By Linda B. White, MD our Official Guide
February is heart disease awareness month. Given that it’s largely preventable, heart disease, you might think, would be as rare as, say, scurvy. In reality, heart disease is the number-one killer worldwide. In the United States, it causes one in three deaths annually.
Granted, preventing heart disease is more complicated than consuming vitamin C to stop scurvy, and it will require changes, for many, in their diets and exercise routines. But they are not as hard as you think. Make heart health a priority by following these ten easy tips:
10 (Not-So-Onerous) Tips for Heart Health
Maintain normal blood pressure
Hypertension, a condition that often goes untreated, is the biggest risk factor. If you’re on medication, stick with it, monitor blood pressure, and keep follow-up doctor’s appointments.
Stay away from tobacco smoke
It elevates the risk of heart disease by a factor of two to four. Far more smokers die of heart disease than lung disease.
Skip the sugar
Fats have been unfairly demonized, though the only one that seems to be really bad is manmade trans fats (also called hydrogenated fats). A new study found that Americans consume more sugar than they ought to and that the higher the sugar intake the greater the risk of cardiovascular death. Substitute water or unsweetened herb tea (see recipe below) for sodas and juice. Have fruit instead of candy and baked good. If you steer clear of processed foods (vehicles for sugar, refined carbs, and trans fats), you’ll be fine.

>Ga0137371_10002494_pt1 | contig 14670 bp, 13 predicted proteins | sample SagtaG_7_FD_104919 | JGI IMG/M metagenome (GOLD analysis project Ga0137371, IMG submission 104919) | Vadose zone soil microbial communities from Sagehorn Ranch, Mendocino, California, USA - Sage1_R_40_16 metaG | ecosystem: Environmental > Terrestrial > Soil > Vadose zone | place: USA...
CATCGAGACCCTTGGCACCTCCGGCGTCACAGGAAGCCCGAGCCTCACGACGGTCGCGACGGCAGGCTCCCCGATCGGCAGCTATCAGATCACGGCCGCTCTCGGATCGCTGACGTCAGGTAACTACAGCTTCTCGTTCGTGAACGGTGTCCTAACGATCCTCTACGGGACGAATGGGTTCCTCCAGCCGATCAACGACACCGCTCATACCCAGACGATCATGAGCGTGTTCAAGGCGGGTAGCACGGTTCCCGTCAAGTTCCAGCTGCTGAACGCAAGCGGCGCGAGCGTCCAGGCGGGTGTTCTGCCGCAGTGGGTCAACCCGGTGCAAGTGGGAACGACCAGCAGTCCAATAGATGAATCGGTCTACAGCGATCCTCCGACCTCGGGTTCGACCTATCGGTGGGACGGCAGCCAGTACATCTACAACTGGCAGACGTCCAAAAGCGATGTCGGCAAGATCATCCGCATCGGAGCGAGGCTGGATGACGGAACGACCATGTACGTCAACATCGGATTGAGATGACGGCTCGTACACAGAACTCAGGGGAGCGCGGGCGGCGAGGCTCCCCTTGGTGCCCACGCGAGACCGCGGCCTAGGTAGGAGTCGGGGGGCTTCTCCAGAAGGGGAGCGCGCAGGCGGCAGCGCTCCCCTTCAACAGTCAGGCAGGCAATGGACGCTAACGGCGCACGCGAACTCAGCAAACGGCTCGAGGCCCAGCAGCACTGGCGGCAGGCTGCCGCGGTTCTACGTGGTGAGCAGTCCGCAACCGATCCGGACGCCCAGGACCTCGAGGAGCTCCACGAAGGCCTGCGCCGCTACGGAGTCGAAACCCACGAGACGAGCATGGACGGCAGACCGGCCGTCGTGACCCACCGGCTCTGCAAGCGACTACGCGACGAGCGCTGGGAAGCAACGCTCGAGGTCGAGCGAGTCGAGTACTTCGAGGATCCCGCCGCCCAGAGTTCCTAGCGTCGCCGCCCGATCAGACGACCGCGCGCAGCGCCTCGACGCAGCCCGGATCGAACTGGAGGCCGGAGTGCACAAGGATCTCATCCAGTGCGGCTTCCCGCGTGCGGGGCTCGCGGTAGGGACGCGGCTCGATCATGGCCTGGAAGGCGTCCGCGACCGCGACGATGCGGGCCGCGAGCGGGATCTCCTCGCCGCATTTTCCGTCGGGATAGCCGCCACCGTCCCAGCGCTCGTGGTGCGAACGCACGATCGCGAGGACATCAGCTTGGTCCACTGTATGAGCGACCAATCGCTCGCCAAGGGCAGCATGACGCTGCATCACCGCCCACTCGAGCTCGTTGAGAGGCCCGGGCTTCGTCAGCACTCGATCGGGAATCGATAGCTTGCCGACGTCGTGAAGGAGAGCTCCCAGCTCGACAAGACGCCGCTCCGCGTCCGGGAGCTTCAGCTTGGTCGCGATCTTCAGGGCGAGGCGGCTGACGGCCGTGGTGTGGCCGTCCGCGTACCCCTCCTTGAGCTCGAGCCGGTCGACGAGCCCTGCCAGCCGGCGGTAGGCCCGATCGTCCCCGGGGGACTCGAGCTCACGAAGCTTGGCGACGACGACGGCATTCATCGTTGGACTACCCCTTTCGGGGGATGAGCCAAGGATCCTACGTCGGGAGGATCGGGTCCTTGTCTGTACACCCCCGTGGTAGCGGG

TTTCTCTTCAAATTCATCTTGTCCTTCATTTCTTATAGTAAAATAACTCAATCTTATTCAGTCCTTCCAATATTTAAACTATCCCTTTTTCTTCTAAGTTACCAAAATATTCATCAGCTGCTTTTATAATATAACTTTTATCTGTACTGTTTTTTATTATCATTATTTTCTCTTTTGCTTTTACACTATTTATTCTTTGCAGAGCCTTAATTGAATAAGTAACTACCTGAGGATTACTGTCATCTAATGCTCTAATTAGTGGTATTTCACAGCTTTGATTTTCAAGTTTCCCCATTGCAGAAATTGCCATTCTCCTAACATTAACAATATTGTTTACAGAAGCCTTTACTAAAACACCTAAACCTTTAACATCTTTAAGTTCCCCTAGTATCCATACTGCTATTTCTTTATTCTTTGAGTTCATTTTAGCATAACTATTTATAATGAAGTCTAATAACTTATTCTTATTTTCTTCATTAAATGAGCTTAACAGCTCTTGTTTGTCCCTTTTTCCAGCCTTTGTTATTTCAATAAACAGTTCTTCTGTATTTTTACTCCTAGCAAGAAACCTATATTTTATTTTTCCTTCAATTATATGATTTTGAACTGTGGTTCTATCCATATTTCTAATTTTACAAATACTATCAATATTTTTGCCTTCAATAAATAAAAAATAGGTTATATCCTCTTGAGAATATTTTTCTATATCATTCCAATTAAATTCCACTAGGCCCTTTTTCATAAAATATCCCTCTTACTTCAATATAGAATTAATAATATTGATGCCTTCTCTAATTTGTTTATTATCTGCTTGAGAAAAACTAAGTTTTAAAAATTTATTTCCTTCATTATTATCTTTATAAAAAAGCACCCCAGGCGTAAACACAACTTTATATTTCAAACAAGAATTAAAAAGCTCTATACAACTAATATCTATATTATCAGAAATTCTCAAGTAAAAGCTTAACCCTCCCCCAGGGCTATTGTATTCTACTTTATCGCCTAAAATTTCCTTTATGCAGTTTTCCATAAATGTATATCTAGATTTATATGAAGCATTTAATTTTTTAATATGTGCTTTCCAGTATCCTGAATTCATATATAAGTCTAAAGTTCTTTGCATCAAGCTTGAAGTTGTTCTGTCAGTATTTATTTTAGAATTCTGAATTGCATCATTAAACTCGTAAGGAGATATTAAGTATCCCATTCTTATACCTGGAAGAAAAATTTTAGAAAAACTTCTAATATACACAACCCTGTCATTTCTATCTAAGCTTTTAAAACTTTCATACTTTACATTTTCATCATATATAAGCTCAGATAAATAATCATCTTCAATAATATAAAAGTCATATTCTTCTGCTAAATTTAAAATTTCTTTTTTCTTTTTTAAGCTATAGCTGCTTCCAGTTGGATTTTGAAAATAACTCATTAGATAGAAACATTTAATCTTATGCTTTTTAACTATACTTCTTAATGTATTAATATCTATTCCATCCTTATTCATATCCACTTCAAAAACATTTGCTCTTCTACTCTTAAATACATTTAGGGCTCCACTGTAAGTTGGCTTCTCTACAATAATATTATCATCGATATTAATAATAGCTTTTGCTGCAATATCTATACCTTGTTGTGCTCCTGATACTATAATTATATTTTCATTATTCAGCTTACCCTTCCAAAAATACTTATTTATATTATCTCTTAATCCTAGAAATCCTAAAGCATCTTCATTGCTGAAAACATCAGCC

Eat real food
Eat vegetables, fruit, nuts, and moderate amounts of whole grains. A weekly serving of fatty fish, which is rich in omega-3 fatty acids, reduces the risk of fatal coronary heart disease. Supplementation with fish oil may protect against cardiac death in people with heart disease.
Get off the couch!
While physical inactivity inflates the heart disease risk, regular exercise reduces it. Heroics are not required. One study judged brisk walking equivalent to running in reducing three conditions that elevate heart disease risk: hypertension, elevated blood cholesterol, and diabetes.
Sunlight’s ultraviolet light triggers the skin’s vitamin D production and seems to affect arteries to lower blood pressure. Ten-to-fifteen-minute exposures make plenty of vitamin D. Although low vitamin D levels have been linked with cardiovascular disease, the evidence that supplementation might reduce heart disease risk remains inconclusive.
Get a grip on stress
Stressing out elevates hormones such as epinephrine (a.k.a., adrenaline) and cortisol. As a result, heart rate and blood pressure climb, platelets become stickier (increasing the risk of clots within blood vessels), and blood glucose increases. Over time, the risk rises for heart disease and associated conditions such as atherosclerosis, hypertension, and diabetes.
Maintain a healthy weight
Being overweight or obese can hurt the heart. Eating light, staying active, sleeping enough, and avoiding undue stress all help.
Use heart-friendly culinary herbs and spices in lieu of salt
Salt can increase blood pressure. Italian seasonings such as oregano, thyme, and rosemary are high in antioxidants, which counter oxidative stress (a risk factor for heart disease and many other diseases). Garlic has a number of cardiovascular benefits. It may lower LDL cholesterol (and definitely protects it from oxidizing), normalizes high blood pressure, and inhibits platelets from clotting.
Hawthorn and Hibiscus Tea
- Substitute soda and juice with this refreshing, heart-healthy tea. Hibiscus lowers cholesterol and blood pressure. Hawthorn has multiple cardiovascular benefits.
- 1 tablespoon hawthorn berries
- 1 tablespoons hibiscus
- 2 ½ cups water
- Boil the water. Add the herbs. Simmer 20 minutes. Turn off heat, cover, and steep another 20 minutes. Strain and serve.
You’ll find more recipes in 500 TIME-TESTED HOME REMEDIES AND THE SCIENCE BEHIND THEM.